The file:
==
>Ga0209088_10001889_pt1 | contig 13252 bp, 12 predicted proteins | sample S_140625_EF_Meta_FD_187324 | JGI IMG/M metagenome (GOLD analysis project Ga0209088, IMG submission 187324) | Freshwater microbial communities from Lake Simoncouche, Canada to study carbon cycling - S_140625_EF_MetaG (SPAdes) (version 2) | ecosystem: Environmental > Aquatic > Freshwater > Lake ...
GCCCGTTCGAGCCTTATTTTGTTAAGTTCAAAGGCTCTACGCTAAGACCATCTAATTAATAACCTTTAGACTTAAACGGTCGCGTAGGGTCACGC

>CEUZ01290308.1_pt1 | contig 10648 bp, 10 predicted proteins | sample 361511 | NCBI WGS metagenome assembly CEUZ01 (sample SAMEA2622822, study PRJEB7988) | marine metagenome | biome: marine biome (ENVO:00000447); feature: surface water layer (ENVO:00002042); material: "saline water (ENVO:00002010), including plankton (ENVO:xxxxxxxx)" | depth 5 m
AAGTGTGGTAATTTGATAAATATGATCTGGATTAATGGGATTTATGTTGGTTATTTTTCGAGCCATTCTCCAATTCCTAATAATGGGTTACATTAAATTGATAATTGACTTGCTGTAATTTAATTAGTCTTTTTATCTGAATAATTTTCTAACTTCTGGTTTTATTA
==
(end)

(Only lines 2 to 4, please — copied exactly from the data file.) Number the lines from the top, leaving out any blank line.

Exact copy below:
GCCCGTTCGAGCCTTATTTTGTTAAGTTCAAAGGCTCTACGCTAAGACCATCTAATTAATAACCTTTAGACTTAAACGGTCGCGTAGGGTCACGC

>CEUZ01290308.1_pt1 | contig 10648 bp, 10 predicted proteins | sample 361511 | NCBI WGS metagenome assembly CEUZ01 (sample SAMEA2622822, study PRJEB7988) | marine metagenome | biome: marine biome (ENVO:00000447); feature: surface water layer (ENVO:00002042); material: "saline water (ENVO:00002010), including plankton (ENVO:xxxxxxxx)" | depth 5 m
AAGTGTGGTAATTTGATAAATATGATCTGGATTAATGGGATTTATGTTGGTTATTTTTCGAGCCATTCTCCAATTCCTAATAATGGGTTACATTAAATTGATAATTGACTTGCTGTAATTTAATTAGTCTTTTTATCTGAATAATTTTCTAACTTCTGGTTTTATTA